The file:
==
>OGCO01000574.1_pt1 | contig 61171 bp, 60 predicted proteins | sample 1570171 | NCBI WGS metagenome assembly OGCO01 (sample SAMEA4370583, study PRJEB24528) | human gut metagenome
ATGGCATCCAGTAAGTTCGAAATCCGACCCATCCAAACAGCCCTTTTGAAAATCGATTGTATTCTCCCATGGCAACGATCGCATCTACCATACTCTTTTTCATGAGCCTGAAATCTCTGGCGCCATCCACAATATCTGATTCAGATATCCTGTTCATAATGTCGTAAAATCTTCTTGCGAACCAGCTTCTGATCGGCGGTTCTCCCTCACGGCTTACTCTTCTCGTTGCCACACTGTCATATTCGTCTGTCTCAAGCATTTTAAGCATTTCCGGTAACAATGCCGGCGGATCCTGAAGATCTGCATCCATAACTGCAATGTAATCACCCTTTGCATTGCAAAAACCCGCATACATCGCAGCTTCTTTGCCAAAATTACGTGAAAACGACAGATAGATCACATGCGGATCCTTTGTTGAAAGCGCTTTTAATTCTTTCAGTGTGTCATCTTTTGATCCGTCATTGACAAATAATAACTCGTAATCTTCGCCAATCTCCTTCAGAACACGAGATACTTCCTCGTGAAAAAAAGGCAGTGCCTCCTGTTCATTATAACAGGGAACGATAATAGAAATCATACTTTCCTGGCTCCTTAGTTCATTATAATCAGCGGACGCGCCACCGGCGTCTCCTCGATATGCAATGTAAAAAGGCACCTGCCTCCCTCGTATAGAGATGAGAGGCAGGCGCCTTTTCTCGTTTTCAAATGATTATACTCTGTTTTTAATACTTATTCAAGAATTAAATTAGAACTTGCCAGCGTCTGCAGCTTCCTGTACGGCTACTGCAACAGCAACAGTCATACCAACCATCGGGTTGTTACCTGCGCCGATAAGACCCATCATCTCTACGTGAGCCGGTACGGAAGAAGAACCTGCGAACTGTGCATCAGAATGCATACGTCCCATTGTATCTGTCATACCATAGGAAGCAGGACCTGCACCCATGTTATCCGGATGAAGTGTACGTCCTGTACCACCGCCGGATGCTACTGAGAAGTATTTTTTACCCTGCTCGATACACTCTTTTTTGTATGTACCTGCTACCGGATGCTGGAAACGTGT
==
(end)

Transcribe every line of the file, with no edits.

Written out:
>OGCO01000574.1_pt1 | contig 61171 bp, 60 predicted proteins | sample 1570171 | NCBI WGS metagenome assembly OGCO01 (sample SAMEA4370583, study PRJEB24528) | human gut metagenome
ATGGCATCCAGTAAGTTCGAAATCCGACCCATCCAAACAGCCCTTTTGAAAATCGATTGTATTCTCCCATGGCAACGATCGCATCTACCATACTCTTTTTCATGAGCCTGAAATCTCTGGCGCCATCCACAATATCTGATTCAGATATCCTGTTCATAATGTCGTAAAATCTTCTTGCGAACCAGCTTCTGATCGGCGGTTCTCCCTCACGGCTTACTCTTCTCGTTGCCACACTGTCATATTCGTCTGTCTCAAGCATTTTAAGCATTTCCGGTAACAATGCCGGCGGATCCTGAAGATCTGCATCCATAACTGCAATGTAATCACCCTTTGCATTGCAAAAACCCGCATACATCGCAGCTTCTTTGCCAAAATTACGTGAAAACGACAGATAGATCACATGCGGATCCTTTGTTGAAAGCGCTTTTAATTCTTTCAGTGTGTCATCTTTTGATCCGTCATTGACAAATAATAACTCGTAATCTTCGCCAATCTCCTTCAGAACACGAGATACTTCCTCGTGAAAAAAAGGCAGTGCCTCCTGTTCATTATAACAGGGAACGATAATAGAAATCATACTTTCCTGGCTCCTTAGTTCATTATAATCAGCGGACGCGCCACCGGCGTCTCCTCGATATGCAATGTAAAAAGGCACCTGCCTCCCTCGTATAGAGATGAGAGGCAGGCGCCTTTTCTCGTTTTCAAATGATTATACTCTGTTTTTAATACTTATTCAAGAATTAAATTAGAACTTGCCAGCGTCTGCAGCTTCCTGTACGGCTACTGCAACAGCAACAGTCATACCAACCATCGGGTTGTTACCTGCGCCGATAAGACCCATCATCTCTACGTGAGCCGGTACGGAAGAAGAACCTGCGAACTGTGCATCAGAATGCATACGTCCCATTGTATCTGTCATACCATAGGAAGCAGGACCTGCACCCATGTTATCCGGATGAAGTGTACGTCCTGTACCACCGCCGGATGCTACTGAGAAGTATTTTTTACCCTGCTCGATACACTCTTTTTTGTATGTACCTGCTACCGGATGCTGGAAACGTGT